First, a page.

Misleading clients on abortion could cost Illinois pregnancy centers

Jul 27, 2023, 2:53 PM

FILE - Illinois Gov. JB Pritzker participates in a debate with Republican gubernatorial challenger,...

FILE - Illinois Gov. JB Pritzker participates in a debate with Republican gubernatorial challenger, state Sen. Darren Bailey, at the WGN9 studios, Oct. 18, 2022, in Chicago. Crisis pregnancy centers, which often pop up near abortion facilities to offer information about alternatives to the procedure, face penalties if they disseminate misleading or untruthful information after action by Pritzker on Thursday, July 27, 2023. (AP Photo/Charles Rex Arbogast, File)

(AP Photo/Charles Rex Arbogast, File)

SPRINGFIELD, Ill. (AP) — Illinois crisis pregnancy centers, which often pop up near abortion facilities to offer information about alternatives, could face penalties if they disseminate misleading or untruthful information.

The move is another Democratic effort to insulate the state’s virtually unfettered access to abortion, even as neighboring states restrict it.

Democratic Gov. J.B. Pritzke signed legislation Thursday to immediately apply the state’s consumer protection statute to the pregnancy centers, non-medical facilities that offer some services to pregnant women and girls, such as ultrasound. They often discourage abortion by using counseling, material support and/or housing in an effort to persuade women to bring their pregnancies to term.

The pregnancy centers wasted little time challenging the law’s constitutionality. The National Institute of Family and Life Advocates, a national network of pregnancy help centers; and several centers in Illinois filed a federal lawsuit in Rockford seeking a restraining order and injunction against the state’s enforcement.

“This law is a blatant attempt to chill and silence pro-life speech under the guise of ‘consumer protection,’” said Peter Breen, executive vice president of the Thomas More Society, which represents the plaintiffs. “Pregnancy help ministries provide real options and assistance to women and families in need.”

He accused politicians of targeting the ministries “solely because of their pro-life viewpoint.”

The American College of Obstetricians and Gynecologists says crisis pregnancy centers “represent themselves as legitimate reproductive health care clinics providing care for pregnant people but actually aim to dissuade people from accessing certain types of reproductive health care, including abortion care and even contraceptive options.”

The centers are often supported by groups that oppose abortion. As unregulated non-medical sites, they’re under no obligation to follow federal health care privacy law.

“Women need access to comprehensive, fact-based health care when making critical decisions about their own health — not manipulation or misinformation from politically motivated, non-medical actors,” Pritzker said. Signing the law means “ensuring Illinoisans can make their own decisions about their bodies using accurate and safe information.”

Sponsored by Rep. Terra Costa Howard of Glen Ellyn and Chicago Sen. Celina Villanueva, both Democrats, the measure was one of several adopted last spring by the Democrat-dominated Legislature, aiming to protect abortion access. Other measures attempt to keep neighboring states from taking action against their own residents or physicians who cross into Illinois for services. Several Republican-led states have been restricting abortion in the year since the U.S. Supreme Court returned their right to do so.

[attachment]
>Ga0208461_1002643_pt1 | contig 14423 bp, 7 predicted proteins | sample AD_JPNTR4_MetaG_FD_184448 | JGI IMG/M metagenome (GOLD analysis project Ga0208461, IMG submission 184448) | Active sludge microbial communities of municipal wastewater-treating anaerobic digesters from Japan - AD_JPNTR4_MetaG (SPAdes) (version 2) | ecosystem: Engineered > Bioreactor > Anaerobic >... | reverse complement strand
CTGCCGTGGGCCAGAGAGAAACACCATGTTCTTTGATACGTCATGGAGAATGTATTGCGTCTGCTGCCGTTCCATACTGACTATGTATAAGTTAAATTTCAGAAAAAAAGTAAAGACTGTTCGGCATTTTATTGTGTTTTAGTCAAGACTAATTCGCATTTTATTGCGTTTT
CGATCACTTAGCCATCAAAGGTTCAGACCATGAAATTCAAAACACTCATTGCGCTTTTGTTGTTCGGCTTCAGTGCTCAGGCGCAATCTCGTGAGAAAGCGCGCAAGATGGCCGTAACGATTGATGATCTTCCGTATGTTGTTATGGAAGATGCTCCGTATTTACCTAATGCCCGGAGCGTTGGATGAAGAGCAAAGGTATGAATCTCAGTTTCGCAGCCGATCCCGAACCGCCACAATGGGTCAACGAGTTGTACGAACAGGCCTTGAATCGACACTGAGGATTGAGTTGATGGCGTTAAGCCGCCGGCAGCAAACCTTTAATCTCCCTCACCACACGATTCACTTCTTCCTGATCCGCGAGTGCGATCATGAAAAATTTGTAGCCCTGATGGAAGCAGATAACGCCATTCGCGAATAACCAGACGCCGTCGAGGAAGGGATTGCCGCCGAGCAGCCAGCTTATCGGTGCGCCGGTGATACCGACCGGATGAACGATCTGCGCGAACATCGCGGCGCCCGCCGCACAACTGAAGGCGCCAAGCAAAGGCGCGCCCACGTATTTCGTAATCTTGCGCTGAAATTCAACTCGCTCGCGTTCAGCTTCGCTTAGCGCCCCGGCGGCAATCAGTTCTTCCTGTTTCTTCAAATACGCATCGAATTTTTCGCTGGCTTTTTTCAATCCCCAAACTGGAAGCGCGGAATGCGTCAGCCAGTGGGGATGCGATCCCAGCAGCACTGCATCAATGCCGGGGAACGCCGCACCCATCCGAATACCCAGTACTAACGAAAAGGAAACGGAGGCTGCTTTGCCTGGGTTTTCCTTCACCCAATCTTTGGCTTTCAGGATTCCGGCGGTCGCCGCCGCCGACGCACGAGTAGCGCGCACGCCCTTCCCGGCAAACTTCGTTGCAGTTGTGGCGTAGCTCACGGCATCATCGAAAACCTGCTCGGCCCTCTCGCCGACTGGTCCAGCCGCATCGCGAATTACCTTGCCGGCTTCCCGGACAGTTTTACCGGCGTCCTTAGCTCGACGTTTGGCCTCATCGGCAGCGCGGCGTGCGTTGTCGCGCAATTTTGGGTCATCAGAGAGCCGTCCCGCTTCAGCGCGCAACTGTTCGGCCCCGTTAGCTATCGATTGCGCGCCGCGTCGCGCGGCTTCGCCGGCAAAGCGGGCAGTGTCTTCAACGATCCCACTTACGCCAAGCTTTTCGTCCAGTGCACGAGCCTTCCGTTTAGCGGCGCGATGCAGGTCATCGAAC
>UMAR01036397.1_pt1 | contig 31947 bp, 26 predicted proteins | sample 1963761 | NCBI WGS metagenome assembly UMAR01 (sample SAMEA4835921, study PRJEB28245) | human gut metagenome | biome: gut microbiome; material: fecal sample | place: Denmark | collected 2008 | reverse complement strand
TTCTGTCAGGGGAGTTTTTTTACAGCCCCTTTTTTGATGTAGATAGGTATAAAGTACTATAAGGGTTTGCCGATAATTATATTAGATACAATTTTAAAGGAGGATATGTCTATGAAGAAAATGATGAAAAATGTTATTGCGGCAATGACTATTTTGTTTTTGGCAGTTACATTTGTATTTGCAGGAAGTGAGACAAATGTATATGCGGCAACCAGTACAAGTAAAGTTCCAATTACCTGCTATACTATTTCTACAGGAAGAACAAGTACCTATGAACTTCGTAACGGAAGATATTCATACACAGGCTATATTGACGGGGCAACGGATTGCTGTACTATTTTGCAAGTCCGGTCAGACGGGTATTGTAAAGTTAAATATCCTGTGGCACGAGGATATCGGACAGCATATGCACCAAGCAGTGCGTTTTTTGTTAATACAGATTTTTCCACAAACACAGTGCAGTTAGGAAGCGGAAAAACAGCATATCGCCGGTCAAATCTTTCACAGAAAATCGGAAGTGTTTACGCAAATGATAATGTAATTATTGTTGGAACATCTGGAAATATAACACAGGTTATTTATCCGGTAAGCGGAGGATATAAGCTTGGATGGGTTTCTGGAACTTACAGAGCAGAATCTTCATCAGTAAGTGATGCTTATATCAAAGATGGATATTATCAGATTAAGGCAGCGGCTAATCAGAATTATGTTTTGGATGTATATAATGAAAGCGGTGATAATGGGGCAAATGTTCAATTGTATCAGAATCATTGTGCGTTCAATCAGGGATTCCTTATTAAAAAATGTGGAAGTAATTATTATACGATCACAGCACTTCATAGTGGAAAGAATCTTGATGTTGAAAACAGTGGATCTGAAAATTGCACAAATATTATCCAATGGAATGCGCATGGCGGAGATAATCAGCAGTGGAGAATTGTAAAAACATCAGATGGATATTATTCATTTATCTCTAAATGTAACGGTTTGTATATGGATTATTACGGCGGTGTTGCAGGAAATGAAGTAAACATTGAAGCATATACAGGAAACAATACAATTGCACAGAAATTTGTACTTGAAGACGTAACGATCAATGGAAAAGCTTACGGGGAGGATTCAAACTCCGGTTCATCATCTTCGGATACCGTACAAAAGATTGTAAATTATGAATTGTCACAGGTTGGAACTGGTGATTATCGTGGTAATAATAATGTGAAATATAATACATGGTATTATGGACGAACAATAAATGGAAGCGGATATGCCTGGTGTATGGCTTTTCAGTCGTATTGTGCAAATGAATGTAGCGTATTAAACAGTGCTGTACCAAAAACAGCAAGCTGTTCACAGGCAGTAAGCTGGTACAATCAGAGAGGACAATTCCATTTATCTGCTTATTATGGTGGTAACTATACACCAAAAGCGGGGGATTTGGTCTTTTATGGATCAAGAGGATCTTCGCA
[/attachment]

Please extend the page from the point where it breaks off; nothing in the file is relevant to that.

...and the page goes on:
States with Republican-controlled Legislatures have increased aid to pregnancy crisis centers, arguing that they provide alternatives. Missouri and Mississippi offer income tax credits to their donors; and in Kansas, anti-abortion lawmakers overrode Democratic Gov. Laura Kelly’s veto of $2 million in direct state funding.

Illinois Attorney General Kwame Raoul, who’s tasked with enforcing the law, said there are about 100 crisis pregnancy centers in the state. The state’s new statute allows fines of up to $50,000 and carries the option of court orders to stop the banned activities.

Anti-abortion groups such as Illinois Right to Life have defended their practices.

Ralph Rivera, legislative chairman for Right to Life, was relieved to hear of the quick court action seeking a halt to the law. He maintains it not only chills free speech, is too vague in spelling out what the state might consider a violation. During debate on the House floor in May, Republicans pounded the bill’s sponsor for specifics and to each question, she responded that action would be at the attorney general’s discretion.

“These centers are scared,” Rivera said. “They don’t know if they’ve crossed the line and the attorney general will take them to court and demand all their records, a list of all their donors,” Rivera said.

The pregnancy centers have won in court before. A 2016 law requiring them to provide information on where clients could get an abortion was halted by a federal appeals court and still awaits trial court argument. But the U.S. Supreme Court ruled in June 2018 that a similar law in California was unconstitutional.


AP Political Writer John Hanna contributed from Topeka, Kansas.

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Misleading clients on abortion could cost Illinois pregnancy centers